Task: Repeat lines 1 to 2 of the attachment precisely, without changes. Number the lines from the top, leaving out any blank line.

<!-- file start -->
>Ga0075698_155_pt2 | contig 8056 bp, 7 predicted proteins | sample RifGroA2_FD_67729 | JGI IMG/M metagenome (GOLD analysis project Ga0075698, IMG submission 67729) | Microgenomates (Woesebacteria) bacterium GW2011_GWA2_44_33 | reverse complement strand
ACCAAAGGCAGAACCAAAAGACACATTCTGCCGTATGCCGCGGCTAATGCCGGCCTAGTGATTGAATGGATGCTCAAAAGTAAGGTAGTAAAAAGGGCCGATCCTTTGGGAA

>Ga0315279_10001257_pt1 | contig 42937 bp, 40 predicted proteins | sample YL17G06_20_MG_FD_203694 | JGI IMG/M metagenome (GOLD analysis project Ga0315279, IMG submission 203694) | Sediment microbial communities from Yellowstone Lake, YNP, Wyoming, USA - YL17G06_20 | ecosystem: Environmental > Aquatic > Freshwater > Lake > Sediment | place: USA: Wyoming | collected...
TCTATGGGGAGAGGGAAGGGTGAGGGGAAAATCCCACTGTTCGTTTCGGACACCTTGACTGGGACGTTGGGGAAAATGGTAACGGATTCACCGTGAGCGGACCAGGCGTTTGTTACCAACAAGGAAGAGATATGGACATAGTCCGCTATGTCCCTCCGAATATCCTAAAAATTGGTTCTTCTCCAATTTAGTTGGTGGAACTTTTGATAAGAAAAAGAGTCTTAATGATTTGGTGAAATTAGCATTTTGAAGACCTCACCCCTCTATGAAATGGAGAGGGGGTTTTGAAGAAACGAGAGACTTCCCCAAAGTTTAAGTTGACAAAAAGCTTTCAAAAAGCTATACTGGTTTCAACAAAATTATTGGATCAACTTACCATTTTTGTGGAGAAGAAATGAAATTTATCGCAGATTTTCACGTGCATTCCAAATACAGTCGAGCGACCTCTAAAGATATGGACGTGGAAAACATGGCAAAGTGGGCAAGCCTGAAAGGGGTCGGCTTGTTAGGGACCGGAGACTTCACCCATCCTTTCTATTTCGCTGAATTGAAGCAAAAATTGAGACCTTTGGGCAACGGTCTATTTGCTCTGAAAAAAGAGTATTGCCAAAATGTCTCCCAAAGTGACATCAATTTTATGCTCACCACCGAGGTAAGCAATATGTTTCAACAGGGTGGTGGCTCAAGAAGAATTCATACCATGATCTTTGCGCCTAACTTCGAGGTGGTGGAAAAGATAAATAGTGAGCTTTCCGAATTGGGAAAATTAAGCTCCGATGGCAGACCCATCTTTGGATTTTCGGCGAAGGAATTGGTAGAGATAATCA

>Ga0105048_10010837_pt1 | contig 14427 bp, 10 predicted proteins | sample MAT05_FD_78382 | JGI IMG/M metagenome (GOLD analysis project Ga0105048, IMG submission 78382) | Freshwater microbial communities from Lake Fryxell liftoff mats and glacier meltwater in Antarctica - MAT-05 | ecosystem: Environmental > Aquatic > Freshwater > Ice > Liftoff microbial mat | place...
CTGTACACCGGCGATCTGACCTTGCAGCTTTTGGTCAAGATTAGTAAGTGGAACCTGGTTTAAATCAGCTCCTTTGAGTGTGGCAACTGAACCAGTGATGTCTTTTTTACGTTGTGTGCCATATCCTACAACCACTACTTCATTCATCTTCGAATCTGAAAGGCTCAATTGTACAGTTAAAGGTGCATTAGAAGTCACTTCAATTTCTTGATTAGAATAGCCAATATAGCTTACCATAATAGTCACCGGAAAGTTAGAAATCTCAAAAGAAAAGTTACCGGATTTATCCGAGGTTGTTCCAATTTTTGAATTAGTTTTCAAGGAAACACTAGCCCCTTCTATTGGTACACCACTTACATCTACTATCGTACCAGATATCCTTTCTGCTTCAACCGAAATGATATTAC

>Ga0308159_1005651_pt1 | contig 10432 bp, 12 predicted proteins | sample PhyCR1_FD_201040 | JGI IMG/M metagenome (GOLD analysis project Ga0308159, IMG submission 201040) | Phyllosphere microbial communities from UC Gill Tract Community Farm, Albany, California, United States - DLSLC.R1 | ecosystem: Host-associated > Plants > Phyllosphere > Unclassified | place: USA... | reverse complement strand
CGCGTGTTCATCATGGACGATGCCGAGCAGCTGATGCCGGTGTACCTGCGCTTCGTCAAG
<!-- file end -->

>Ga0075698_155_pt2 | contig 8056 bp, 7 predicted proteins | sample RifGroA2_FD_67729 | JGI IMG/M metagenome (GOLD analysis project Ga0075698, IMG submission 67729) | Microgenomates (Woesebacteria) bacterium GW2011_GWA2_44_33 | reverse complement strand
ACCAAAGGCAGAACCAAAAGACACATTCTGCCGTATGCCGCGGCTAATGCCGGCCTAGTGATTGAATGGATGCTCAAAAGTAAGGTAGTAAAAAGGGCCGATCCTTTGGGAA